How Israel won the Arab Spring

Although one won’t read it in the Saudi press anytime soon, millions of people in the Gulf — supported by many minorities including Kurds, Christians, Druse, Sufis, and Baluchis, among others — are quietly banking on Israeli Prime Minister Benjamin Netanyahu’s promise not to allow Iran to obtain a nuclear weapon. This is especially true in light of the recent nuclear accord with Iran.

Even the Syrian crisis has improved Israel’s strategic position in the region. While we pray for a speedy and peaceful end to the bloodshed, Israel is fully committed to remaining outside the civil war. This is not our fight. We will continue, however, to act to ensure that “game changing” weapons do not fall in to the hands of anyone who threatens the state of Israel. One result of the conflict is indisputable: a weakened President Bashar al-Assad and the disruption of the line of strategic hegemony running directly from Iran through Syria to Lebanon is a boon to Israeli security. That disruption seems beyond reversal, no matter what might occur in the future.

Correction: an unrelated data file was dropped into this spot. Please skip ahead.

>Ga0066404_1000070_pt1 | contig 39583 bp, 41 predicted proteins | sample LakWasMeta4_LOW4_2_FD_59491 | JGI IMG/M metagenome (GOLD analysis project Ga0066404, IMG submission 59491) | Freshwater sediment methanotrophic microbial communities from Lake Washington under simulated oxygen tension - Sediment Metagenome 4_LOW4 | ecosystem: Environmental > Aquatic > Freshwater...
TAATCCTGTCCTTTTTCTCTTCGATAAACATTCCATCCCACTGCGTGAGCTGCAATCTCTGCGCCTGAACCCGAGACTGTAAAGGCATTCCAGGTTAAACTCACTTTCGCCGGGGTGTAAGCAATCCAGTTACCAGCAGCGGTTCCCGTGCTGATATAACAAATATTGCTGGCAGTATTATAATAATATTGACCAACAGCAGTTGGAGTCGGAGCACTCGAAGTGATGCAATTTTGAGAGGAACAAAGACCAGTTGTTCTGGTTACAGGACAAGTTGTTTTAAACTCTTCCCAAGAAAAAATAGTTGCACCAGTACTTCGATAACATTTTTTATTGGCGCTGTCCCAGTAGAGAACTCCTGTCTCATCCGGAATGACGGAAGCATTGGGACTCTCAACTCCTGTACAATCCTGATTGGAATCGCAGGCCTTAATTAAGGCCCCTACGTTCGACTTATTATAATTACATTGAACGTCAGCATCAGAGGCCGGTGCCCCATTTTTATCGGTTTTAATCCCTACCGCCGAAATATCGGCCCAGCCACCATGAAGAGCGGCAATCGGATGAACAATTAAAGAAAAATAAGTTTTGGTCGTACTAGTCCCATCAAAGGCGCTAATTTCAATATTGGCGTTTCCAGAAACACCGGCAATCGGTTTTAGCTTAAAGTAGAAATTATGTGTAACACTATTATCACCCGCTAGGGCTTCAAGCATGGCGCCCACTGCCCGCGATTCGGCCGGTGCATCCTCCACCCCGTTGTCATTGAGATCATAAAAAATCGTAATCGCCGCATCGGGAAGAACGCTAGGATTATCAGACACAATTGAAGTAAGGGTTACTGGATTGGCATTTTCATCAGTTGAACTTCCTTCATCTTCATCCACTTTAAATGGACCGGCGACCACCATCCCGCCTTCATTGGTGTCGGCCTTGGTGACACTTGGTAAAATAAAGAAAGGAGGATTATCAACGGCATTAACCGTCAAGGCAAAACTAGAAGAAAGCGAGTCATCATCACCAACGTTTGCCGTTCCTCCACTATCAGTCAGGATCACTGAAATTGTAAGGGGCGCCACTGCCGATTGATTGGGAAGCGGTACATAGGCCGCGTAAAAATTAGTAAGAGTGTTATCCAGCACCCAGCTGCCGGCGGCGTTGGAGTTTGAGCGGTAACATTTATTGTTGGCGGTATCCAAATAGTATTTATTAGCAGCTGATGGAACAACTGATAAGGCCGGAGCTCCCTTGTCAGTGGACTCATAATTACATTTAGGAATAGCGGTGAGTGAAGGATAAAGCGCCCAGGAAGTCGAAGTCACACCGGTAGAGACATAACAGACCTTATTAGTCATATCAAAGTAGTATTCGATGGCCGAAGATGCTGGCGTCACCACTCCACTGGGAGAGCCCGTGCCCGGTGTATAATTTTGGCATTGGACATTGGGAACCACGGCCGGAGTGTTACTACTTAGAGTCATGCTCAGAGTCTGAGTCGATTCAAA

Finally, the situation in Lebanon has shifted as well. The paramilitary group Hezbollah has dispatched many of its fighters to Syria, bogging down men and logistics while at the same time reigniting strong opposition from other Lebanese who want no part in Syria’s mayhem. While there is danger that Hezbollah is using the Syrian civil war to train for future battle against Israel, it is even more significant that the so-called Party of God has been attacked with bombs in Lebanon, seen its supply line from Teheran constricted, and had weapons shipments mysteriously destroyed on the ground. Even the European Union has belatedly labeled it the terrorist organization it is.